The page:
Spancrete Founder Nagy Dies

Henry Nagy, founder of Spancrete Industries, died recently at the age of 100. Although born in the United States, he moved to Hungary as a young child to be raised by his grandmother. Returning to the U.S. at 19, unable to speak English and with $8 in his pocket, Nagy eventually made his way to Milwaukee, where he founded Spancrete Industries, maker of concrete-related products.

Nagy was known as an innovator and entrepreneur in the concrete industry. He also once owned Genesee Aggregate, which included mining operations to supply gravel to Spancrete, but turned that company over to his daughter, Elaine Kraut in 1980. Nagy founded West Allis Concrete Products in 1946 and in 1953 brought a precast concrete manufacturing machine from Germany to the United States and built the foundation of the company he called Spancrete. The company has since grown through more than three generations, working on notable Milwaukee-area landmarks and roadways such as the Bradley Center, the Pettit National Ice Center and the recently completed Marquette Interchange project.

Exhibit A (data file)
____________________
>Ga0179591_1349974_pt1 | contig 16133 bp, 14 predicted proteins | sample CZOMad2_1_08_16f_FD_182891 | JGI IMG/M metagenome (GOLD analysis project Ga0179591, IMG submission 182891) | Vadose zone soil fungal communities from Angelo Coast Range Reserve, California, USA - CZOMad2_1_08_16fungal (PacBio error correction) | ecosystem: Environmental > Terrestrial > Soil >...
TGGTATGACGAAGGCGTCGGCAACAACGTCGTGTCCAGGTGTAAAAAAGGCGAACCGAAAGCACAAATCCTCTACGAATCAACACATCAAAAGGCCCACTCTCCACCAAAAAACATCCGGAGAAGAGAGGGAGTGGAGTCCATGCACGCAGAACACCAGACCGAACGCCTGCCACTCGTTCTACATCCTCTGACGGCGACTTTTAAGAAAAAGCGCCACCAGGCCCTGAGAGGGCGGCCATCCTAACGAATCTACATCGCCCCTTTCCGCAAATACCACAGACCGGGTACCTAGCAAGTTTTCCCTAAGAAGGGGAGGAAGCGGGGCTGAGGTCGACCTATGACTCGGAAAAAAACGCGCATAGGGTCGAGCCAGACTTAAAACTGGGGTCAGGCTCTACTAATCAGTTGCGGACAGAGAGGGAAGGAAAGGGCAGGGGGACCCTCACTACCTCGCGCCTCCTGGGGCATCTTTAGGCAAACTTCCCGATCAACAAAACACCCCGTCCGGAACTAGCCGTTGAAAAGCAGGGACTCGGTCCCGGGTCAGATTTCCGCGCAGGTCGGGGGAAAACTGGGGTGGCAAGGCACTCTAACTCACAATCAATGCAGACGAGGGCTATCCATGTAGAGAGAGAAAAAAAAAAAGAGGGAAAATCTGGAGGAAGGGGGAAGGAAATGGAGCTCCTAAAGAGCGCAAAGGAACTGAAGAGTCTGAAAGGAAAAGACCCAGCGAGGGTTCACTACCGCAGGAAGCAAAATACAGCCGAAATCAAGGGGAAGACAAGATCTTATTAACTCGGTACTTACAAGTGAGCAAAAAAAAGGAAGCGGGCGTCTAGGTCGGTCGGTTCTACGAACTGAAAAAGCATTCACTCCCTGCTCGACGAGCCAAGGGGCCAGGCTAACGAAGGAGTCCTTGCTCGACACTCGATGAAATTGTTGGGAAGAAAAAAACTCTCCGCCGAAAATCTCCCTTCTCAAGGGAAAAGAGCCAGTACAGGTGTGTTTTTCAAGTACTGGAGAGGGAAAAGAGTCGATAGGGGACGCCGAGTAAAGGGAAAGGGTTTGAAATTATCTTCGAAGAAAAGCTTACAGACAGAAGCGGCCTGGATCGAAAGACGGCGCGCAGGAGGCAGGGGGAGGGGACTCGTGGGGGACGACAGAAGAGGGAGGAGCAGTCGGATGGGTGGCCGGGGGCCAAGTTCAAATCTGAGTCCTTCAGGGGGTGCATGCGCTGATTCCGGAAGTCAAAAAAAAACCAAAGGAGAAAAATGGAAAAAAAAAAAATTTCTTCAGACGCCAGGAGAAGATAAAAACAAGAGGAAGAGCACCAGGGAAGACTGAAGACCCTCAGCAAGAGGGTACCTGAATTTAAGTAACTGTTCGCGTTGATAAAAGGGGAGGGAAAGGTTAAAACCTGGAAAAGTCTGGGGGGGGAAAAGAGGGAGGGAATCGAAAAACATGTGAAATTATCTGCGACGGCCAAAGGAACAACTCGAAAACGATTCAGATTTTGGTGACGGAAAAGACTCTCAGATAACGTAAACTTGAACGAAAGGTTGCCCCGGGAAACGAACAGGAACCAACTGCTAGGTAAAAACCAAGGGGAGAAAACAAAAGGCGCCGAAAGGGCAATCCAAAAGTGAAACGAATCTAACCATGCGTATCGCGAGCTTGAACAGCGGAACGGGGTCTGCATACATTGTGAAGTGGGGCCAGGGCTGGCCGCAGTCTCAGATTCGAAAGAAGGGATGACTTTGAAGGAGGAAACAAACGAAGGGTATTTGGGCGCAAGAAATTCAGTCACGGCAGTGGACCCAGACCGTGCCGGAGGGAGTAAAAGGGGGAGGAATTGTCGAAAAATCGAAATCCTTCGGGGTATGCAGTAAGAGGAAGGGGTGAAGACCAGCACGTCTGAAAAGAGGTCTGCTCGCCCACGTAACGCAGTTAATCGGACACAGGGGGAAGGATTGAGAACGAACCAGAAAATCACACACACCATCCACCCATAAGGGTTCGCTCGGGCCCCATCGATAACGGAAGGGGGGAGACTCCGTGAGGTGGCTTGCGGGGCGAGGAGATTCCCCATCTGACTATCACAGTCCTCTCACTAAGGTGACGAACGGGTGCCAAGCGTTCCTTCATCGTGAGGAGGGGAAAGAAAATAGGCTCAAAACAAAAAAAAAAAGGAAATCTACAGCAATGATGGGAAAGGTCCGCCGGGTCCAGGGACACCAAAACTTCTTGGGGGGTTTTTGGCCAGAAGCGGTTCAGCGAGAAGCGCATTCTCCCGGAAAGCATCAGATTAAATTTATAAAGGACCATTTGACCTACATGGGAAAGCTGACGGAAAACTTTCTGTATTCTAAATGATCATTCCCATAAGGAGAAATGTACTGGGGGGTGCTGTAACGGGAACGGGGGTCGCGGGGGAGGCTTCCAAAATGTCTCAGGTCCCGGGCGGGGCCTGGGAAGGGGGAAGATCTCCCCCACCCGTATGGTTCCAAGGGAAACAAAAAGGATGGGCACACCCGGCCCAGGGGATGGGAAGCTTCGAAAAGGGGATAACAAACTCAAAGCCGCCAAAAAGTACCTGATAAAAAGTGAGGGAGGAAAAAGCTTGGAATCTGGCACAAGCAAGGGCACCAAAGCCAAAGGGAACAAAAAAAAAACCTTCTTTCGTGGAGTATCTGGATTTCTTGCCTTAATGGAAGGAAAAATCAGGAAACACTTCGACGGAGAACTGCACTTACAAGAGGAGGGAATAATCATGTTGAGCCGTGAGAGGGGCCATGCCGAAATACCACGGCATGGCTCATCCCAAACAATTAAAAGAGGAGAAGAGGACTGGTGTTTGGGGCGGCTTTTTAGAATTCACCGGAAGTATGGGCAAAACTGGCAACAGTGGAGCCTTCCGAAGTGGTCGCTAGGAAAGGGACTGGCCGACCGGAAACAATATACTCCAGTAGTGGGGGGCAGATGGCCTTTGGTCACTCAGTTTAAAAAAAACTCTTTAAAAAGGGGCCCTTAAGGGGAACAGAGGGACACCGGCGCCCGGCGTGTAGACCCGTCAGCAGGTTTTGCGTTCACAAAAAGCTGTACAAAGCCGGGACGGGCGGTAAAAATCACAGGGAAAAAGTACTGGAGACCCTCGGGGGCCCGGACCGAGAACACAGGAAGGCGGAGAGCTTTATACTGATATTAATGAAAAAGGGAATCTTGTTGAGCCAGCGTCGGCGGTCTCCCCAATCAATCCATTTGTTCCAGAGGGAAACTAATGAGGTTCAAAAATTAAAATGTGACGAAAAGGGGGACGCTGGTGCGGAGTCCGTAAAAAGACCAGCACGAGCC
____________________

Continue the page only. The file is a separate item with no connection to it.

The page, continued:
Nagy is survived by his daughter and son-in-law Steve Kraut, daughter-in-law Bonnie Nagy, grandchildren and great-grandchildren.

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